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About this book
About this book
This riveting book tells the tragic story of Captain Robert Falcon Scott and his British team who in November 1911 began a trek across the snows of Antarctica, striving to be the first to reach the South Pole. After marching and skiing more than nine hundred miles, the men reached the Pole in January 1912, only to suffer the terrible realisation that a group of five Norwegians had been there almost a month earlier. On their return journey, Scott and his four companions perished, and their legacy, as courageous heroes or tragic incompetents, has been debated ever since. Susan Solomon brings a scientific perspective to understanding the men of the expedition, their staggering struggle, and the reasons for their deaths. Drawing on extensive meteorological data and on her own personal knowledge of the Antarctic, she depicts in detail the sights, sounds, legends, and ferocious weather of this singular place. And she reaches the startling conclusion that Scott's polar party was struck down by exceptionally frigid weather - a rare misfortune that thwarted the men's meticulous predictions of what to expect. Solomon describes the many adventures and challenges faced by Scott and his men on their journey, and she also discusses each one's life, contributions, and death. Her poignant and beautifully written book restores them to the place of honour they deserve.
Susan Solomon is senior scientist at the Aeronomy Laboratory, National Oceanic and Atmospheric Administration, Boulder, Colorado. An acknowledged world leader in ozone depletion research, she was honoured with the U.S. National Medal of Science in 1999 for 'key insights in explaining the cause of the Antarctic ozone hole'. Among her many other distinctions is an Antarctic glacier named after her.
Biography / Memoir
Out of Print
383 pages, B/w photos, illus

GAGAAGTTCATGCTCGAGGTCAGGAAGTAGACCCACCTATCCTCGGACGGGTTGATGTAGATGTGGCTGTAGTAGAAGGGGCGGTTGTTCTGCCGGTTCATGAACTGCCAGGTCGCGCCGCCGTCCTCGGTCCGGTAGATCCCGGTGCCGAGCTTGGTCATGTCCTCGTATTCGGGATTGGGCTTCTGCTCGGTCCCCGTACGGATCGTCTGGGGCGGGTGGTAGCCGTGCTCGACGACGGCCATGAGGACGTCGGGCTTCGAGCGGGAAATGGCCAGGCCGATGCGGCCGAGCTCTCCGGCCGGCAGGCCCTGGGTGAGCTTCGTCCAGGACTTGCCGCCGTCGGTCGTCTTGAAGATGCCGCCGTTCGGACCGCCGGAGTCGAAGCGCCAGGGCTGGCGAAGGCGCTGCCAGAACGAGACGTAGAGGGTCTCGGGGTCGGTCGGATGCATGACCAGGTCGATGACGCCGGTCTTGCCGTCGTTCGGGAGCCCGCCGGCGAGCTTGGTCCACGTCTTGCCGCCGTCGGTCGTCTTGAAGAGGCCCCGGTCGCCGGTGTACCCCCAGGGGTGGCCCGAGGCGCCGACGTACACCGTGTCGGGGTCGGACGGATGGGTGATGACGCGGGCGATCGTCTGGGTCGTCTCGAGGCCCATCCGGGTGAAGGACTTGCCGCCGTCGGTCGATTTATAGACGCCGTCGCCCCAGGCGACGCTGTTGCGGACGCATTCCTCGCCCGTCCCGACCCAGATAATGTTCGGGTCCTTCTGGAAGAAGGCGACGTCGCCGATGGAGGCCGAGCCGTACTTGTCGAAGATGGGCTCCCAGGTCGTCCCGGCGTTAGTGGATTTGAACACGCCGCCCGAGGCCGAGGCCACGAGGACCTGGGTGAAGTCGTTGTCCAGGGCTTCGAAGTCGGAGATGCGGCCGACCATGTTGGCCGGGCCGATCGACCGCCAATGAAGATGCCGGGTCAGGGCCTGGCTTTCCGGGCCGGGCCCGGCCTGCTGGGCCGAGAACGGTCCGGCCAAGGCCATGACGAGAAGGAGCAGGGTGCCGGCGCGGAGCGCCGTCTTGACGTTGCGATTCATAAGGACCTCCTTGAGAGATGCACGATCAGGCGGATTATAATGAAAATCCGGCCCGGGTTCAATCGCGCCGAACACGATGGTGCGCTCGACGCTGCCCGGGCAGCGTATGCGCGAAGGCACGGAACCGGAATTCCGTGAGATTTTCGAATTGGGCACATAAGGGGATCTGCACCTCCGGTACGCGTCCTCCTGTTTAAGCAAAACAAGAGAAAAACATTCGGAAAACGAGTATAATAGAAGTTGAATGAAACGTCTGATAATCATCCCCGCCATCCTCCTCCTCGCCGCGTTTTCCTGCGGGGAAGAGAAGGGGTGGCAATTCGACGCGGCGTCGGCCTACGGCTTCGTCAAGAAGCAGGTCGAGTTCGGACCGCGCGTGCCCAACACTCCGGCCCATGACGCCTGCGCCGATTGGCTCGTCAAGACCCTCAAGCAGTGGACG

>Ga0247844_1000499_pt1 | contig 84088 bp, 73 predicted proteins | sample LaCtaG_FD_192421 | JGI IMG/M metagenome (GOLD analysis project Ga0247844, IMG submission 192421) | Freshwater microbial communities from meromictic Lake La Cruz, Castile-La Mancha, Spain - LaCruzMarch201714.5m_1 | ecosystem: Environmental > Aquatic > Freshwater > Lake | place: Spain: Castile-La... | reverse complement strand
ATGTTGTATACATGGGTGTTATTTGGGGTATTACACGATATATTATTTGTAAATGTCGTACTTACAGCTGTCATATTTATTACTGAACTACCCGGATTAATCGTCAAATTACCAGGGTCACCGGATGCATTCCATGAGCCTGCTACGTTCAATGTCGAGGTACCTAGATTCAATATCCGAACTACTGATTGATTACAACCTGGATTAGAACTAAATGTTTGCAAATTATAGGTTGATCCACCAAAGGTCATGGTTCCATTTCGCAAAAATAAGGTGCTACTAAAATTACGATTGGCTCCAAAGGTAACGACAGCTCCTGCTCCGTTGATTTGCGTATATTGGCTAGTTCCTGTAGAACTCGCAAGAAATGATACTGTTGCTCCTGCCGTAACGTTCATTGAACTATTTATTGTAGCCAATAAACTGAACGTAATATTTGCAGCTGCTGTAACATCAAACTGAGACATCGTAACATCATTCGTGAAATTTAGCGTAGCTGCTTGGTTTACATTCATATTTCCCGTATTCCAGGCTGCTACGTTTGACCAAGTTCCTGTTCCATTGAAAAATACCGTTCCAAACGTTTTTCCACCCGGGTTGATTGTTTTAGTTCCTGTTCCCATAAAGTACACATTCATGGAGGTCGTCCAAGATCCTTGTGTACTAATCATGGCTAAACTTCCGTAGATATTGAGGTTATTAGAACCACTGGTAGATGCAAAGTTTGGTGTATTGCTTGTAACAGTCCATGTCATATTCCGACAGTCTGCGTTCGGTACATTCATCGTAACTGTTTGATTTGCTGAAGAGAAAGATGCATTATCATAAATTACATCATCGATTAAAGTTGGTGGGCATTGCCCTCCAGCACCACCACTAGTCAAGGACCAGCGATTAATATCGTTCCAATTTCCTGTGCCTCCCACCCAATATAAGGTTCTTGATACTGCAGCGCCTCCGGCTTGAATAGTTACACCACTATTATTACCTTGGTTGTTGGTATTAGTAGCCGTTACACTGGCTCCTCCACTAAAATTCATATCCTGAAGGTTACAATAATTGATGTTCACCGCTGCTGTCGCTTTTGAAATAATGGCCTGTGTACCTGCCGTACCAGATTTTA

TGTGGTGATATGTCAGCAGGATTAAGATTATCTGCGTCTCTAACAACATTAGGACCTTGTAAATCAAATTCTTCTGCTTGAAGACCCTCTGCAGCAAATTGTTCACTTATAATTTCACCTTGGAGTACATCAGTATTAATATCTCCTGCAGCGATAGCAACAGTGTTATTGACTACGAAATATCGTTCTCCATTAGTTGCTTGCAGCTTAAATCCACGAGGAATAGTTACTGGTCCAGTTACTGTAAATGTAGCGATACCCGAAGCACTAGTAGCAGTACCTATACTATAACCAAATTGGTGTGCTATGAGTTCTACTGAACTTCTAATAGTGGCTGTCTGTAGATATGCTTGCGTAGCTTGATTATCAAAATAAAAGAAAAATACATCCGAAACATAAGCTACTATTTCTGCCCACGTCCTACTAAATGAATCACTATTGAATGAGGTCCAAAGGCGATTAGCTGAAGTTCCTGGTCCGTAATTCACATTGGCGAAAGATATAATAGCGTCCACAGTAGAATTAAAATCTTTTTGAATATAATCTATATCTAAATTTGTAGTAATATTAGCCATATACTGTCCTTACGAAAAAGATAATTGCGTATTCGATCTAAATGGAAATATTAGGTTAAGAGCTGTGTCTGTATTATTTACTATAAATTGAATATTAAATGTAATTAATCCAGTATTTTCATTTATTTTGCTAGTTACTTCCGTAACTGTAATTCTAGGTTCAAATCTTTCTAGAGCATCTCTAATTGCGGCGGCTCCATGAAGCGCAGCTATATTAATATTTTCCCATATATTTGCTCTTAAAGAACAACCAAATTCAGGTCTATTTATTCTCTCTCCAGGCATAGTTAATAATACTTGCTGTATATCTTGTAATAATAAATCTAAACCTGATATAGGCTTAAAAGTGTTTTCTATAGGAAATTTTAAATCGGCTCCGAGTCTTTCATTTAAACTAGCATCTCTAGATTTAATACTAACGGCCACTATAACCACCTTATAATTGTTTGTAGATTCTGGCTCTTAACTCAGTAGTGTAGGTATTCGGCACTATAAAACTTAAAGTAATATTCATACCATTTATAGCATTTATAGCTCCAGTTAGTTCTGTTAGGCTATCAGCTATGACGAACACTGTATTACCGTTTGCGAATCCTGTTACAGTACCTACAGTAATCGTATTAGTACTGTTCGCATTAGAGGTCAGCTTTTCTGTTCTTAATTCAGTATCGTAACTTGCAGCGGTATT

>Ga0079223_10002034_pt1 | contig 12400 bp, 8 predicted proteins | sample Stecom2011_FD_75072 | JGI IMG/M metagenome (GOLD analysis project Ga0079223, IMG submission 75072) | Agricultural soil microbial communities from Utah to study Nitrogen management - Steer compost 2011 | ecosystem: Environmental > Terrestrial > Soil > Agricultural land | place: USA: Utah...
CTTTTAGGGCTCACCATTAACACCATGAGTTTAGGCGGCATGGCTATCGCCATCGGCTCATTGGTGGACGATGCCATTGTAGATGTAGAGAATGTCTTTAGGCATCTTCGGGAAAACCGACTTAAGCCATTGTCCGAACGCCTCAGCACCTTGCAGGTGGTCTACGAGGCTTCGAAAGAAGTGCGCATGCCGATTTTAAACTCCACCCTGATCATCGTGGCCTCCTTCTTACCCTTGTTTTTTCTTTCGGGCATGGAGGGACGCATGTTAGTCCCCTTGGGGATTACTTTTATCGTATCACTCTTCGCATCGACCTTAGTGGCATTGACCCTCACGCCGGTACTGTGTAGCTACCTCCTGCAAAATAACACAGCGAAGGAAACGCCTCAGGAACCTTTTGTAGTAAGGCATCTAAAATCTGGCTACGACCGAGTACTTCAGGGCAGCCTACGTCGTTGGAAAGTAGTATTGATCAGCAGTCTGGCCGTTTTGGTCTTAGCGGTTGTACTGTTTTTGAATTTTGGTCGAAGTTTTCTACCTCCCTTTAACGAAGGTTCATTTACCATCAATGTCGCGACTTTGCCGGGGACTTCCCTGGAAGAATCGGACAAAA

Had we lived, I should have had a tale to tell of the hardihood, endurance, and courage of my companions which would have stirred the heart of every Englishman. These rough notes and our dead bodies must tell the tale. R. Scott, written after travelling for weeks of daily temperatures below minus 35 degrees F. "This is a very well balanced and meticulously researched book. It shows beyond doubt how false and shallow have been the many malicious and blinkered books and films in their bland condemnation of Captain Scott as a bumbler and inept leader. Quite the opposite was actually true and The Coldest March goes a long way to putting polar history right and thereby to killing off the vicious myth about one of Britain's great explorers." Sir Ranulph Fiennes "A fresh and captivating look at one of the most tragic sagas in the annals of exploration. Solomon takes the reader on a breathtaking ride through Antarctica's beauty, history, and uniquely forbidding weather. Carefully researched, innovative, and elegantly written, The Coldest March will fascinate and inform anyone intrigued by polar adventure or the interplay of science and society." Paul Ehrlich, author of Human Natures and Wild Solutions "An inspiring chronicle of Antarctic scientific exploration at its most heroic. It is a tale of vision, courage, endurance, patriotism, loyalty, and all the strengths and frailties of the human spirit. Above all, it is good science, good history, and gripping reading." J.W. Zillman, president of the World Meteorological Organization "A great adventure story, made even more compelling by a modern scientific detective." Bruce Babbit, former Secretary of the Interior "Scott's South Pole expedition ended in tragedy. This book is a valuable and sympathetic contribution to the great story, written by the leader of an expedition that ended in triumph." Jonathan Weiner, author of The Beak of the Finch and Time, Love, Memory